Let ‘forge the golden dwarf’, join ‘jump the shark’, and ‘nuke the fridge’ in our lexicon for describing when a once-great creative force reveals itself truly spent.
The Desolation of Smaug, and the Hobbit trilogy as a whole, only makes sense as the world’s most expensive satire on the vast canvas of a contemporary film industry increasingly supported by so-called ‘tentpole blockbusters’. In true Kiwi fashion, the trilogy achieves this through an amazing capacity to laugh at itself… but quite literally at the audience’s expense.
In this satire, Bilbo – the ‘everyman’ protagonist – represents the average ticket-buying punter. The punter is convinced by some marketing wizard suggesting that in December 2012, and again in December 2013 and ‘14, that they will have a chance to join in an adventure. There is then an interminably long period of waiting – the only excitement being the occasional expository video blog laying out how the adventure will be undertaken.
On the announcement that the duology will become a trilogy, our punter expresses doubt that the source material can support three films, but is quickly trolled on the internet by fanatics of the first trilogy (‘fan’ is of course derived from the word ‘fanatic’). To be clear, in this case fanatics are those people who probably own elf ears, refer to the director as ‘PJ’ as if he is as close to them as their favourite pair of pyjamas and who, like trolls, would in all likelihood turn to stone if they were ever exposed to daylight.
There was a little Rivendellian hope in the early trailers for the first film, trailers that gave the impression that there had been no drop off in quality from the Lord of the Rings trilogy. Optimism was briefly restored.
The adventure finally got underway proper when, at long last, our punter made his way to the local multiplex in December 2012. Cue three hours of anaemic and contrived drama intercut by rock transformers, CGI goblins and computer game physics, with the main abomination being the Great Goblin of 48fps, which while hyped, proved utterly anti-climatic. Our punter is left with a ringing in his ears, and senses he’s had a different experience of the film from those around him when the lights come back on. He notes that they all have beards and look as though they spend a lot of time underground. These are the fanatics, and he realises with a sigh that they’ll be with him for the whole journey.
Following this first film, our redoubtable punter watches the fanatics climb trees to escape the snarling pack of critics whose opinions they deem below them anyway. However, recognising they were outnumbered, the fanatics avoid a fight and instead fly off to concentrate on how awesome the next film will be.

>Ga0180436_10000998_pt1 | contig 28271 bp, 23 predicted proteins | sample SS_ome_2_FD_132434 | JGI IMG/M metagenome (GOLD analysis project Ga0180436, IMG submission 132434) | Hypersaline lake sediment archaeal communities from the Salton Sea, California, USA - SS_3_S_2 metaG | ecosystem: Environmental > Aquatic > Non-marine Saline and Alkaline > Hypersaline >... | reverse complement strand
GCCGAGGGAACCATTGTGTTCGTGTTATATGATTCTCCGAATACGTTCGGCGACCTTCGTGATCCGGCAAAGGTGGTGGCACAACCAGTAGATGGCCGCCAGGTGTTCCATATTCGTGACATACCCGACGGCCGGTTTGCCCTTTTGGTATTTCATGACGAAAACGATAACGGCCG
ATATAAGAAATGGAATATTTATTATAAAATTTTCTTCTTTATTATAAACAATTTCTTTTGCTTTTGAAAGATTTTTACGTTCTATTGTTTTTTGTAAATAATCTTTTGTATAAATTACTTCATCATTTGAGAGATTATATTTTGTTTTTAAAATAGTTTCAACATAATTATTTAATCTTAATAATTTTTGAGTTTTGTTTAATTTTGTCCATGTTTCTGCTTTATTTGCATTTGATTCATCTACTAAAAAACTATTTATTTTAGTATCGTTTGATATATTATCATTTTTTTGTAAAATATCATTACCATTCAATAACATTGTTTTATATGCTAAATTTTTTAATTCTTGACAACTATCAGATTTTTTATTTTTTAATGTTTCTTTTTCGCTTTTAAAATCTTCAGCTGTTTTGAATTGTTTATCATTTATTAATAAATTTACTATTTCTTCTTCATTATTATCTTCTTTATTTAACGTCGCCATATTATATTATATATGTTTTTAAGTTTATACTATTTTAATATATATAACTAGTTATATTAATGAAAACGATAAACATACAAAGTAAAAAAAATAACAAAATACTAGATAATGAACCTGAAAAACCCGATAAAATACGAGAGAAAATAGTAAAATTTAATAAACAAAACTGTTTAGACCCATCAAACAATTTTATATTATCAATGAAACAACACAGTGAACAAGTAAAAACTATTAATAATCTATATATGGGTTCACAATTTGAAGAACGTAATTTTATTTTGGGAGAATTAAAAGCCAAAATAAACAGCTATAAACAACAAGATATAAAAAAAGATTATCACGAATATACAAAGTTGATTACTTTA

Enthusiasm for the second film is then notably down, with the prognosticators bearish about its prospects. Ever the true trooper, our everyman ignores the warnings and regardless, returns to the cinema in December 2013, along with the fanatics. But already alarmed by his experience in the darkness of the cinema in 2012, he quickly discerns that there is some strange power afoot. Clearly, the once fresh and new ‘Wellywood’ has now aged, becoming a place where the writing team repeat themselves from the earlier successful trilogy, and are clearly lost with regard to what and who the film is about, and who is the films’ intended audience. The murkyness that has descended on the story-telling capacity of once great filmmakers may have its source far away, in an old fortress – Hollywood – where a powerful eye looks outwards from MGM-Warner Bros-New Line.
No turning back
But having come this far, there is no turning back. Our everyman is a captive audience, having already put down money for tickets for the first two films. He will barrel on – with the fanatics he now has for company – and be back in 2014 regardless. And no doubt the next film will be another fishy outing, with the online community continuing to search for the silver lining to the new trilogy and increasingly finding themselves cut off from the mainland of opinion, too in denial about how they’ve been let down to even complain about their lot.